Pest Advice Blog

What Are Silverfish?

What are They and What To Do About Them?

A house-dwelling insect, the Lepisma saccharina, more commonly known as the Silverfish or bristletail, derives its name from several characteristics such as its silver/gray exoskeleton and fish-like habit of moving at a rapid pace, interspersed with short intervals of stopping or pausing. The scientific name (Lepisma saccharina) lends itself to the insect’s primary diet of sugar and starch filled items. These guys are addicted to carbs! This species of insect dates back millions of years and tends to have a prehistoric or fossil like appearance with its long antennae and scale like exterior.

Considered more of a nuisance than anything else, the presence of one or two silverfish in your home could mean that there are more of them lurking behind the scenes. The biggest complaint of the Silverfish is their destructive feeding habits, often ruining items in the home such as wallpaper, books and magazines, soaps and shampoos, clothes and much more.

silverfish

A Behind the Scene look at the Silverfish

A bit of a sneaky insect, Silverfish are mostly nocturnal and do a great job at hiding. With a high reproduction rate, preventative measures should be taken once you’ve spotted a silverfish in order to avoid a full blown infestation. Drawn to dark areas, the silverfish will make its home behind wallpaper, in dark closets and behind bookshelves, inside window and door frames and behind baseboards.

The biggest error that homeowners make is not taking action early on to get rid of these insects as their ‘hide and seek’ habits can allow for an escalation of an existing problem. If you have noticed yellow stains on your fabric, or small holes in boxes or wallpaper, chances are while you were sleeping these insects were already at work!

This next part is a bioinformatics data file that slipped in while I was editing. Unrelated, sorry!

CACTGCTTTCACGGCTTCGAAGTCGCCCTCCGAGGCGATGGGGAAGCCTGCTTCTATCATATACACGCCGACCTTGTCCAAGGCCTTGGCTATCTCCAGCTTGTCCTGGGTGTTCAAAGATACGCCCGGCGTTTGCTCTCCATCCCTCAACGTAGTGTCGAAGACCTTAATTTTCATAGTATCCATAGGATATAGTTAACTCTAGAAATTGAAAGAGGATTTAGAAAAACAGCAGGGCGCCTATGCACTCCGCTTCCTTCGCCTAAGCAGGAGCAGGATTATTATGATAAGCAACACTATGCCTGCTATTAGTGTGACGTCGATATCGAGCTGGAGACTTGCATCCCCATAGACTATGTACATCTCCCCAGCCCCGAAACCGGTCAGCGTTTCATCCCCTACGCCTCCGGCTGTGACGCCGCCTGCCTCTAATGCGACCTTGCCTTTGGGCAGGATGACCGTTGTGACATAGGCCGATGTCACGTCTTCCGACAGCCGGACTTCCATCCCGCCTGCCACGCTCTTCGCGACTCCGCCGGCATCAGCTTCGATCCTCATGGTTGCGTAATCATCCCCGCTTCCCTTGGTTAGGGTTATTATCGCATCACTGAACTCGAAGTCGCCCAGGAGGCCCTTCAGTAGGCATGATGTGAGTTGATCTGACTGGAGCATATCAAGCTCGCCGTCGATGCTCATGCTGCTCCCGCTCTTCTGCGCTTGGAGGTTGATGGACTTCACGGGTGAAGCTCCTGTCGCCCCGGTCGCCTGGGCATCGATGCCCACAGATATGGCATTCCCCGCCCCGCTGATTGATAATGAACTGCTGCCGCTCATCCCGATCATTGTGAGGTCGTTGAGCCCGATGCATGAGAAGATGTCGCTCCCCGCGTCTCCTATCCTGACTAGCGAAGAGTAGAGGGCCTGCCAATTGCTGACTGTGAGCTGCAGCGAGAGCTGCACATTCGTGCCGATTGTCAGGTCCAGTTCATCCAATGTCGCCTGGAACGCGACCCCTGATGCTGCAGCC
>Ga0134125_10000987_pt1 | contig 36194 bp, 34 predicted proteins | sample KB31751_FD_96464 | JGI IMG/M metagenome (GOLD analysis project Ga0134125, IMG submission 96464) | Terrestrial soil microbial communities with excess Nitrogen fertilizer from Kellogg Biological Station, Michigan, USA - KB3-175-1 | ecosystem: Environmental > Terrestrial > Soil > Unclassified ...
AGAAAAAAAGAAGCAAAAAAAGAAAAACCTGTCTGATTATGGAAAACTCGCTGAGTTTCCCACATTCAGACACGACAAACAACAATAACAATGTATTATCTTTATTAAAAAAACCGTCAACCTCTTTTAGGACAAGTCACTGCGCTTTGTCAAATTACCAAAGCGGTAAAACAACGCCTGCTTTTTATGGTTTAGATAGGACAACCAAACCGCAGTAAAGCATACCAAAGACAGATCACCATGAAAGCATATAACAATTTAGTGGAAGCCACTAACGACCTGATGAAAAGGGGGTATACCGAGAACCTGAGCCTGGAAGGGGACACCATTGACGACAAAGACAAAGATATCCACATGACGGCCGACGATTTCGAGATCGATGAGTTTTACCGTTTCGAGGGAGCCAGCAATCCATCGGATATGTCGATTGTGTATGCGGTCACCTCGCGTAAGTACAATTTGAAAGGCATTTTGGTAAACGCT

Characteristics of the Silverfish

As small and harmless looking as they are, the Silverfish can be a tough little insect as it can survive in most environments and can go extensive periods without food. Showing preference to more humid conditions, Silverfish are also somewhat difficult to get rid of as they move around fairly quickly, making their elusive nature quite frustrating to many homeowners. Even though these little guys don’t have wings, you’d be surprised at how quickly they appear and reappear in different areas of your home.

The most common of the three species of Silverfish is:

Lepisma saccharina (regular Silverfish) is the most common variety usually measuring up to a ½ inch in length. Their bodies have a consistent silvery sheen with no markings on them. You’ll find these guys near areas of high moisture, and lower level spaces such as basements.

Other traits of the silverfish include:

  • Flattened, carrot shaped body with 3 noticeable “tails” on the rear
  • Wingless with a hard exoskeleton
  • 2 long, slender antennas on the head
  • Long life cycle with egg to adult development taking anywhere from 3 months to 3 years.
  • Prefers a moist climate with a high humidity
  • Adults lay anywhere from 5-50 eggs, usually near food sources
  • Consumes items high in carbohydrates and protein such as glue in bookbindings, silk fabrics, dry foods such as dried meat and cereal, paper and cardboard.

silverfish

Where to find Silverfish in your home

Since the Silverfish is somewhat of an elusive creature, more often than not you’ll spy signs of its existence rather than the insect itself. Their feeding habits will leave behind evidence through small holes in your wallpaper or in boxes you may have lying around, or even by yellowish stains on fabric. You may also notice evidence of their feces, usually mistaken for dust, or through the shedding of their cast skins. If you happen to catch glimpse of a silverfish, more than likely you will spot them in areas that are dark or have moisture such as:

  • Under sinks
  • Bathrooms/bathtubs or laundry rooms
  • Attics
  • Basements
  • Storage rooms
  • Behind closets and bookshelves
  • Garages and sheds